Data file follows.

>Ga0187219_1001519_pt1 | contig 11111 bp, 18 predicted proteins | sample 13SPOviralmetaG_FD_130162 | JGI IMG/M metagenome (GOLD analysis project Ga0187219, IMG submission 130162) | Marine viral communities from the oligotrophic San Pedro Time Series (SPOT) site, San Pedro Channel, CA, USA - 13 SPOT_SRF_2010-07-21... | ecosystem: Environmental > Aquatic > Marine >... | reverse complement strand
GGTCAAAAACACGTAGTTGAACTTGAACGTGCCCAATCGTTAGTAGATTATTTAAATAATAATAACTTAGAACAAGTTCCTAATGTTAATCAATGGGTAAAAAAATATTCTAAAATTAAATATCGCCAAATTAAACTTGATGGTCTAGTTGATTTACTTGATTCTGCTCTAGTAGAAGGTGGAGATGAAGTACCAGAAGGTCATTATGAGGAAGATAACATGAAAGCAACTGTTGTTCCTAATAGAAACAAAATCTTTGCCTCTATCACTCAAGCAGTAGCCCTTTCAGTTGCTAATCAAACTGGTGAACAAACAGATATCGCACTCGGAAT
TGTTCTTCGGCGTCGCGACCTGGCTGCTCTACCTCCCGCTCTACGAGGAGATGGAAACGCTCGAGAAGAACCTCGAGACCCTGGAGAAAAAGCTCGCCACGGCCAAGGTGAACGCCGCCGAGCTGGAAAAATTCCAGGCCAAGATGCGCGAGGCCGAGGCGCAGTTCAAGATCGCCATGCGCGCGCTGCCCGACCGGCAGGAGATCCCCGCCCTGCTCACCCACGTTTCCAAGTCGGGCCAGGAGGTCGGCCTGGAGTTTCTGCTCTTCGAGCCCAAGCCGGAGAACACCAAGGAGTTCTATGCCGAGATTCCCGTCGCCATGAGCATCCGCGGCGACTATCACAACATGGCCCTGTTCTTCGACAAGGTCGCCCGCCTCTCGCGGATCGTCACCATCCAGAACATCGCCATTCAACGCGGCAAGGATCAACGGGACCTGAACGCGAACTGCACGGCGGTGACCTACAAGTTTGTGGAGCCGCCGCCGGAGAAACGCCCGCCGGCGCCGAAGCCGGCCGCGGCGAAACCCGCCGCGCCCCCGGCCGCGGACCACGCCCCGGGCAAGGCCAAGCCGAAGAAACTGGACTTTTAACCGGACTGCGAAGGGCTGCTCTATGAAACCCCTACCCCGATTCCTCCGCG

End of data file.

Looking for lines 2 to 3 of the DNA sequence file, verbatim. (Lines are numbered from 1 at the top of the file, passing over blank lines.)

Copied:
GGTCAAAAACACGTAGTTGAACTTGAACGTGCCCAATCGTTAGTAGATTATTTAAATAATAATAACTTAGAACAAGTTCCTAATGTTAATCAATGGGTAAAAAAATATTCTAAAATTAAATATCGCCAAATTAAACTTGATGGTCTAGTTGATTTACTTGATTCTGCTCTAGTAGAAGGTGGAGATGAAGTACCAGAAGGTCATTATGAGGAAGATAACATGAAAGCAACTGTTGTTCCTAATAGAAACAAAATCTTTGCCTCTATCACTCAAGCAGTAGCCCTTTCAGTTGCTAATCAAACTGGTGAACAAACAGATATCGCACTCGGAAT
TGTTCTTCGGCGTCGCGACCTGGCTGCTCTACCTCCCGCTCTACGAGGAGATGGAAACGCTCGAGAAGAACCTCGAGACCCTGGAGAAAAAGCTCGCCACGGCCAAGGTGAACGCCGCCGAGCTGGAAAAATTCCAGGCCAAGATGCGCGAGGCCGAGGCGCAGTTCAAGATCGCCATGCGCGCGCTGCCCGACCGGCAGGAGATCCCCGCCCTGCTCACCCACGTTTCCAAGTCGGGCCAGGAGGTCGGCCTGGAGTTTCTGCTCTTCGAGCCCAAGCCGGAGAACACCAAGGAGTTCTATGCCGAGATTCCCGTCGCCATGAGCATCCGCGGCGACTATCACAACATGGCCCTGTTCTTCGACAAGGTCGCCCGCCTCTCGCGGATCGTCACCATCCAGAACATCGCCATTCAACGCGGCAAGGATCAACGGGACCTGAACGCGAACTGCACGGCGGTGACCTACAAGTTTGTGGAGCCGCCGCCGGAGAAACGCCCGCCGGCGCCGAAGCCGGCCGCGGCGAAACCCGCCGCGCCCCCGGCCGCGGACCACGCCCCGGGCAAGGCCAAGCCGAAGAAACTGGACTTTTAACCGGACTGCGAAGGGCTGCTCTATGAAACCCCTACCCCGATTCCTCCGCG